Royal Academy, first notice
|Topic||Royal Academy, first notice|
|Keywords||RA exhibition; achievement|
77 May 12 Academy
Royal Academy Exhibition (first notice).
Rossetti, William M. "The Royal Academy Exhibition." Academy (May 12, 1877): 420. Web. 21 Sept. 2011.
Rossetti suggests that in comparison to past Royal Academy exhibitions, if one were to choose between "good" and "indifferent" as descriptors, the more accurate term would be indifferent. He states that the exhibition achieves some moderate success, judged by standards of authentic poetic expression executed on canvas.
There is a discussion of the injustices that plague the Royal Academy system of hanging pictures in exhibitions, a recurring Rossetti focus and criticism that usually concludes with a call for a more reasonable system of selection and determination of wall position at Royal Academy exhibitions.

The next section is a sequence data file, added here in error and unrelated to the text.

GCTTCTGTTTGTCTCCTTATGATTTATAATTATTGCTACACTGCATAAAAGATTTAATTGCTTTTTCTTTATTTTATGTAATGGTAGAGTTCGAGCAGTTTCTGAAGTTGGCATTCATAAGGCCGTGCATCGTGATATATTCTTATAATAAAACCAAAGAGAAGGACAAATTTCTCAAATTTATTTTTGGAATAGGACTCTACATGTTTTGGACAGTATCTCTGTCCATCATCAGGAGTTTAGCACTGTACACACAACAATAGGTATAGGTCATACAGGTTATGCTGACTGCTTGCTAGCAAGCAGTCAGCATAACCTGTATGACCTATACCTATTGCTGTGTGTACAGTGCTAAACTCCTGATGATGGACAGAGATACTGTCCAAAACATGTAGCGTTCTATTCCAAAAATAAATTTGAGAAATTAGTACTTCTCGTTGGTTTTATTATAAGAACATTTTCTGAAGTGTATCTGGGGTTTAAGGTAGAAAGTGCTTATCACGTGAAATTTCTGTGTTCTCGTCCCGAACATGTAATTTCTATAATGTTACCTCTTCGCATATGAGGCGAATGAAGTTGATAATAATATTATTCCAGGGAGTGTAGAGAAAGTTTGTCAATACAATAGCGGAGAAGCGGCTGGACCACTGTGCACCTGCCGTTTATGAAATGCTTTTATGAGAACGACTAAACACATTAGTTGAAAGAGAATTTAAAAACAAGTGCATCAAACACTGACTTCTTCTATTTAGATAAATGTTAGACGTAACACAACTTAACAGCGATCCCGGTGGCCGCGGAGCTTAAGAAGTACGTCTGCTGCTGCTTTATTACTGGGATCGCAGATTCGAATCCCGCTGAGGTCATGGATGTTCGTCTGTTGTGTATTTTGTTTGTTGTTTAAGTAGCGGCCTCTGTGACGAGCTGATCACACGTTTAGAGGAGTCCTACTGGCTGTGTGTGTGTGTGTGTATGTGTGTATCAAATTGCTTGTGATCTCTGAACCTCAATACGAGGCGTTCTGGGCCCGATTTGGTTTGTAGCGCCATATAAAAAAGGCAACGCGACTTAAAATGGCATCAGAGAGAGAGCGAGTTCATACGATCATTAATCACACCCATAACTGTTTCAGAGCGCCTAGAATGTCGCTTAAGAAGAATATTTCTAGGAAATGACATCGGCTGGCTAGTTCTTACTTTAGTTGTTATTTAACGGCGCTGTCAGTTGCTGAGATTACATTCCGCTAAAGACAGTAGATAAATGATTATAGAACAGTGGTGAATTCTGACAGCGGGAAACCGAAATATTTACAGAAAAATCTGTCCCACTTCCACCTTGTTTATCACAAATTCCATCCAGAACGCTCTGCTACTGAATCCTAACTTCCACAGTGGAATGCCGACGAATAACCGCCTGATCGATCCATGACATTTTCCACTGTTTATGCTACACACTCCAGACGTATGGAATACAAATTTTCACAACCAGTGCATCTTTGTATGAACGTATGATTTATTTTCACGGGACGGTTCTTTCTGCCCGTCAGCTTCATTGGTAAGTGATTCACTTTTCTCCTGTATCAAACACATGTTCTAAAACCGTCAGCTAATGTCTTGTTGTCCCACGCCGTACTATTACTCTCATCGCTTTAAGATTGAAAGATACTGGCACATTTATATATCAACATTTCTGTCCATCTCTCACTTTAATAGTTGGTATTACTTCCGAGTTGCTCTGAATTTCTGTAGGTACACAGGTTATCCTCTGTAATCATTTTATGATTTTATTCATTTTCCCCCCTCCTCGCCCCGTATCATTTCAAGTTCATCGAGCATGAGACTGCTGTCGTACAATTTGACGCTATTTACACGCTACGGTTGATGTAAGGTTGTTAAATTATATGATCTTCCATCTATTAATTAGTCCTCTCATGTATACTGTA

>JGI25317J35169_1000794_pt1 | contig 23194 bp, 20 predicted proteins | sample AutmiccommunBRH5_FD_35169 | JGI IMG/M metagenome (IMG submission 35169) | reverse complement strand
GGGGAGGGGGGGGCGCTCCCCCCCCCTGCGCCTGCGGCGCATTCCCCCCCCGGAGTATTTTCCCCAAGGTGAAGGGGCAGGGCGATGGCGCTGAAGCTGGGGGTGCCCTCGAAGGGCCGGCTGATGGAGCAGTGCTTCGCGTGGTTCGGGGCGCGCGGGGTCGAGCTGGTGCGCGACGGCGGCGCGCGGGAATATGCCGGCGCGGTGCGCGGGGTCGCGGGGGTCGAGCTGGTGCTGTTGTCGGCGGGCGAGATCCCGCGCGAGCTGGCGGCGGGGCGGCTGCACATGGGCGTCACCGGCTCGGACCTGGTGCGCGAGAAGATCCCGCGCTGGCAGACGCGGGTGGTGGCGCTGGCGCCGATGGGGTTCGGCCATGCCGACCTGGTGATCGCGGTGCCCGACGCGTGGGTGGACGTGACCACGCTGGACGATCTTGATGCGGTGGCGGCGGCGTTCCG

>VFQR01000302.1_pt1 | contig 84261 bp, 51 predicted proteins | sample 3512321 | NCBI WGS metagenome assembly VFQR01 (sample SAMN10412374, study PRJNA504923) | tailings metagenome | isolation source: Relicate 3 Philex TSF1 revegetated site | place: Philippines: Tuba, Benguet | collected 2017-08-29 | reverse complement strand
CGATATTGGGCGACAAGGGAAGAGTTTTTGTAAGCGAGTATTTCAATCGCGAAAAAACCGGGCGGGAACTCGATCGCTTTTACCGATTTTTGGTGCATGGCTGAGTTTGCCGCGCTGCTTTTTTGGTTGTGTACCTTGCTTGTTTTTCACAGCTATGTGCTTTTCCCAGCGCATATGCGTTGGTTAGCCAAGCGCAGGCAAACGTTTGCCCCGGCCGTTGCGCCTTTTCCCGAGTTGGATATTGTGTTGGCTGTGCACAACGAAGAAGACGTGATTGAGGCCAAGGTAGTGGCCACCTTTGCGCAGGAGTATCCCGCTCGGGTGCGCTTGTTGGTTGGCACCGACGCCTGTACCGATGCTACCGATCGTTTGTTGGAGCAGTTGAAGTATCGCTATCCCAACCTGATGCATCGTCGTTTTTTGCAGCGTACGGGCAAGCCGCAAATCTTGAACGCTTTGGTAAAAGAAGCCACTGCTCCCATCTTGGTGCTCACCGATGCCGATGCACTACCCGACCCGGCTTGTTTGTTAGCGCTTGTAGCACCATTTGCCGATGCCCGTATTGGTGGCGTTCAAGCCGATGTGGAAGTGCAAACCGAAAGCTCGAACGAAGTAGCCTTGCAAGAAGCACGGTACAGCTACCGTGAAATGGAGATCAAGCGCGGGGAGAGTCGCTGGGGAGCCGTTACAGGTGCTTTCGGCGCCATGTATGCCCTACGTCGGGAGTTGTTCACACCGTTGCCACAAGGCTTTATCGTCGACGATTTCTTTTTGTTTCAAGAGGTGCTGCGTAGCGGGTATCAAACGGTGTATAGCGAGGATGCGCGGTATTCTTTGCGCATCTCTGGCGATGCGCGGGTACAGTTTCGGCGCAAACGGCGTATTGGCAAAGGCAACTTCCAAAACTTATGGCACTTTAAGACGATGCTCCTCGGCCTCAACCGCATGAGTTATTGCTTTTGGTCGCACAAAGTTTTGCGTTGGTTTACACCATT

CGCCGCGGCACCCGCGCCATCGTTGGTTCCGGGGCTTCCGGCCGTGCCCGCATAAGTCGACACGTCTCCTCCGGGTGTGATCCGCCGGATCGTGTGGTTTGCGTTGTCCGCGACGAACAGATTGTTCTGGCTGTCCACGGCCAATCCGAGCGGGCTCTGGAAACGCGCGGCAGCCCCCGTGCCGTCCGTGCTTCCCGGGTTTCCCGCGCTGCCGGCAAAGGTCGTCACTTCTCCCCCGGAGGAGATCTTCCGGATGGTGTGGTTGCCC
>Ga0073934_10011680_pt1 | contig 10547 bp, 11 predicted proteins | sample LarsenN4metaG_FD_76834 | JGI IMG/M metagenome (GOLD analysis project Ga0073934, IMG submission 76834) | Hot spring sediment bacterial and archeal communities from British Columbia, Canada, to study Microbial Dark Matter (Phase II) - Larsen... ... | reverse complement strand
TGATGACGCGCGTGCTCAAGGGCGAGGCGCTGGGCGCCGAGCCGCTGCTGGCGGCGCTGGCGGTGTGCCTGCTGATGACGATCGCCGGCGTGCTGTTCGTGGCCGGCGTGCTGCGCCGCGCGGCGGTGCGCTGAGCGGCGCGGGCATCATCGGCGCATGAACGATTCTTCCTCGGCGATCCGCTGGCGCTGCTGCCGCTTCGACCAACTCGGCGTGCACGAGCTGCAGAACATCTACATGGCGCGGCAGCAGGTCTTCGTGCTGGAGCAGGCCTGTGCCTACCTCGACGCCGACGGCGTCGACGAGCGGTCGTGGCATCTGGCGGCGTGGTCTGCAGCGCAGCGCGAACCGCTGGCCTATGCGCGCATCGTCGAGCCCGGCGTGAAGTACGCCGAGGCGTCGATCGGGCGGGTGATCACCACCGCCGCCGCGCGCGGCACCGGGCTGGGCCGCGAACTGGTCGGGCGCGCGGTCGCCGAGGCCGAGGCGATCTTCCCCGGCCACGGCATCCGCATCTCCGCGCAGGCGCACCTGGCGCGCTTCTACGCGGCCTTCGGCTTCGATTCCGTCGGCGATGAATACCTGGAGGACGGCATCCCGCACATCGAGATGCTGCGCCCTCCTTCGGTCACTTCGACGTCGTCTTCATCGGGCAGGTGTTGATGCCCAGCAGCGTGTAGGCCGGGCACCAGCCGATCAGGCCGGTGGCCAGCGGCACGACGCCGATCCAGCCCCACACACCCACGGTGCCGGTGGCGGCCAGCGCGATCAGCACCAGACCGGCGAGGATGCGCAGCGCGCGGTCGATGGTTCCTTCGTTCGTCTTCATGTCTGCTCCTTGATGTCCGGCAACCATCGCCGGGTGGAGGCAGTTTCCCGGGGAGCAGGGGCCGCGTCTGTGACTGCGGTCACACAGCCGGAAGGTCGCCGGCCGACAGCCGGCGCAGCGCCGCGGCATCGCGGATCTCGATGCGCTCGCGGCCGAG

There is also mention of catalogues and their value for viewers of exhibitions. Rossetti offers commentary on specific works, many of which are produced by familiar members of the Pre-Raphaelite school: Sir John Everett Millais's work is considered "a very singular and special centerpiece." Alma-Tadema, a familiar name among Rossetti's Cheyne Walk circle of regular associates is also singled out in the same way as Sir John Everett Millais: not only for the work displayed in the present exhibition, but for consistently executing the aesthetic principles Rossetti considers to be important (Reminiscences 2:323).
Standards of Judgment:
Rhetoric and tone:
Rossetti, William Michael. Some Reminiscences of William Michael Rossetti. Vol. 2. New York: Charles Scribner, 1906. Print.